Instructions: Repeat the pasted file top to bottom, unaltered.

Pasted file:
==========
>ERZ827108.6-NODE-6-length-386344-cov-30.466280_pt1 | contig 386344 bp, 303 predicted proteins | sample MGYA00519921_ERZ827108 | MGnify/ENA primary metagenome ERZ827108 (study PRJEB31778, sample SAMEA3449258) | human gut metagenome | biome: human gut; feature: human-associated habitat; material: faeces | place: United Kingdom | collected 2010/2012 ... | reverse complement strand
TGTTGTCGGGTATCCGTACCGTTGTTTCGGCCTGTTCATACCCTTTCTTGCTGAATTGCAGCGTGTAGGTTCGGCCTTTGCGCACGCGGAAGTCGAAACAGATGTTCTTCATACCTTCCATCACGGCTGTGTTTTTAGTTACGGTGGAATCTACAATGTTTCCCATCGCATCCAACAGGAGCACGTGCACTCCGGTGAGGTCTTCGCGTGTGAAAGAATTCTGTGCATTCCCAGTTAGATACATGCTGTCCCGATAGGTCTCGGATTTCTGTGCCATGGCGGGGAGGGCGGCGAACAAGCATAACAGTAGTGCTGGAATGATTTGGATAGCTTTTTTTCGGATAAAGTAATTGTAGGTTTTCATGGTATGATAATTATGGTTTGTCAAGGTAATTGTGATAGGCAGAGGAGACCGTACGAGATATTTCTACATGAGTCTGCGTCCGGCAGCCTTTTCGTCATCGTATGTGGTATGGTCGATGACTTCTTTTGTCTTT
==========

>ERZ827108.6-NODE-6-length-386344-cov-30.466280_pt1 | contig 386344 bp, 303 predicted proteins | sample MGYA00519921_ERZ827108 | MGnify/ENA primary metagenome ERZ827108 (study PRJEB31778, sample SAMEA3449258) | human gut metagenome | biome: human gut; feature: human-associated habitat; material: faeces | place: United Kingdom | collected 2010/2012 ... | reverse complement strand
TGTTGTCGGGTATCCGTACCGTTGTTTCGGCCTGTTCATACCCTTTCTTGCTGAATTGCAGCGTGTAGGTTCGGCCTTTGCGCACGCGGAAGTCGAAACAGATGTTCTTCATACCTTCCATCACGGCTGTGTTTTTAGTTACGGTGGAATCTACAATGTTTCCCATCGCATCCAACAGGAGCACGTGCACTCCGGTGAGGTCTTCGCGTGTGAAAGAATTCTGTGCATTCCCAGTTAGATACATGCTGTCCCGATAGGTCTCGGATTTCTGTGCCATGGCGGGGAGGGCGGCGAACAAGCATAACAGTAGTGCTGGAATGATTTGGATAGCTTTTTTTCGGATAAAGTAATTGTAGGTTTTCATGGTATGATAATTATGGTTTGTCAAGGTAATTGTGATAGGCAGAGGAGACCGTACGAGATATTTCTACATGAGTCTGCGTCCGGCAGCCTTTTCGTCATCGTATGTGGTATGGTCGATGACTTCTTTTGTCTTT